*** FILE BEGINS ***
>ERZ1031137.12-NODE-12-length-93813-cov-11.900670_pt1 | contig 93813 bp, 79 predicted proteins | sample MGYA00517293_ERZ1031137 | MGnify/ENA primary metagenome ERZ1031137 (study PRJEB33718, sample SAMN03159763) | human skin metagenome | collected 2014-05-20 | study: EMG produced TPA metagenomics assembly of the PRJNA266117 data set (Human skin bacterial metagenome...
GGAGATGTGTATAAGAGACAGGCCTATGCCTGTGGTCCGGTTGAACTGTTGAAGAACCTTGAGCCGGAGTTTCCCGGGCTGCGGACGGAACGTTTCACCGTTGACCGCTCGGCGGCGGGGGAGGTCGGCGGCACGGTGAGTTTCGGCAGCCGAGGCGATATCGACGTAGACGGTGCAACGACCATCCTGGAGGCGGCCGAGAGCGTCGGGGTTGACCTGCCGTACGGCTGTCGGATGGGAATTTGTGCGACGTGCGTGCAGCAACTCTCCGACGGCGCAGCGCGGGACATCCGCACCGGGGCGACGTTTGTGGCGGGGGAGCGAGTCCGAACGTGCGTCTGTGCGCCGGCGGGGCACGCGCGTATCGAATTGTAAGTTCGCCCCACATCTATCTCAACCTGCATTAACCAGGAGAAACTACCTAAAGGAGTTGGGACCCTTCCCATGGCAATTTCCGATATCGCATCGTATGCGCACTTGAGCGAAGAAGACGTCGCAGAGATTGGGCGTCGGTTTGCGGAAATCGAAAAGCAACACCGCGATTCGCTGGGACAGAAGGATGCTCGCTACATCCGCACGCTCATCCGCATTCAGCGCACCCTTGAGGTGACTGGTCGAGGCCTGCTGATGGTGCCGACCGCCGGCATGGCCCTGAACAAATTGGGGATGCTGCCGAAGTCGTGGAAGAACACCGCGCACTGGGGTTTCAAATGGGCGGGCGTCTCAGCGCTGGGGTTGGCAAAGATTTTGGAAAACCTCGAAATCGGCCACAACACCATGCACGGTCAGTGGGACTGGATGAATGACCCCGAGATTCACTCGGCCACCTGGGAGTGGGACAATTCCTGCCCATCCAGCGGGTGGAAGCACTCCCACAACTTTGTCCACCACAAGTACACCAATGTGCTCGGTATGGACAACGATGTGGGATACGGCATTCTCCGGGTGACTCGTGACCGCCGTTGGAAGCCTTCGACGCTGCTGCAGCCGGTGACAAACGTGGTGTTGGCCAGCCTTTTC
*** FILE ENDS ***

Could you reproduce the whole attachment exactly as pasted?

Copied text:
>ERZ1031137.12-NODE-12-length-93813-cov-11.900670_pt1 | contig 93813 bp, 79 predicted proteins | sample MGYA00517293_ERZ1031137 | MGnify/ENA primary metagenome ERZ1031137 (study PRJEB33718, sample SAMN03159763) | human skin metagenome | collected 2014-05-20 | study: EMG produced TPA metagenomics assembly of the PRJNA266117 data set (Human skin bacterial metagenome...
GGAGATGTGTATAAGAGACAGGCCTATGCCTGTGGTCCGGTTGAACTGTTGAAGAACCTTGAGCCGGAGTTTCCCGGGCTGCGGACGGAACGTTTCACCGTTGACCGCTCGGCGGCGGGGGAGGTCGGCGGCACGGTGAGTTTCGGCAGCCGAGGCGATATCGACGTAGACGGTGCAACGACCATCCTGGAGGCGGCCGAGAGCGTCGGGGTTGACCTGCCGTACGGCTGTCGGATGGGAATTTGTGCGACGTGCGTGCAGCAACTCTCCGACGGCGCAGCGCGGGACATCCGCACCGGGGCGACGTTTGTGGCGGGGGAGCGAGTCCGAACGTGCGTCTGTGCGCCGGCGGGGCACGCGCGTATCGAATTGTAAGTTCGCCCCACATCTATCTCAACCTGCATTAACCAGGAGAAACTACCTAAAGGAGTTGGGACCCTTCCCATGGCAATTTCCGATATCGCATCGTATGCGCACTTGAGCGAAGAAGACGTCGCAGAGATTGGGCGTCGGTTTGCGGAAATCGAAAAGCAACACCGCGATTCGCTGGGACAGAAGGATGCTCGCTACATCCGCACGCTCATCCGCATTCAGCGCACCCTTGAGGTGACTGGTCGAGGCCTGCTGATGGTGCCGACCGCCGGCATGGCCCTGAACAAATTGGGGATGCTGCCGAAGTCGTGGAAGAACACCGCGCACTGGGGTTTCAAATGGGCGGGCGTCTCAGCGCTGGGGTTGGCAAAGATTTTGGAAAACCTCGAAATCGGCCACAACACCATGCACGGTCAGTGGGACTGGATGAATGACCCCGAGATTCACTCGGCCACCTGGGAGTGGGACAATTCCTGCCCATCCAGCGGGTGGAAGCACTCCCACAACTTTGTCCACCACAAGTACACCAATGTGCTCGGTATGGACAACGATGTGGGATACGGCATTCTCCGGGTGACTCGTGACCGCCGTTGGAAGCCTTCGACGCTGCTGCAGCCGGTGACAAACGTGGTGTTGGCCAGCCTTTTC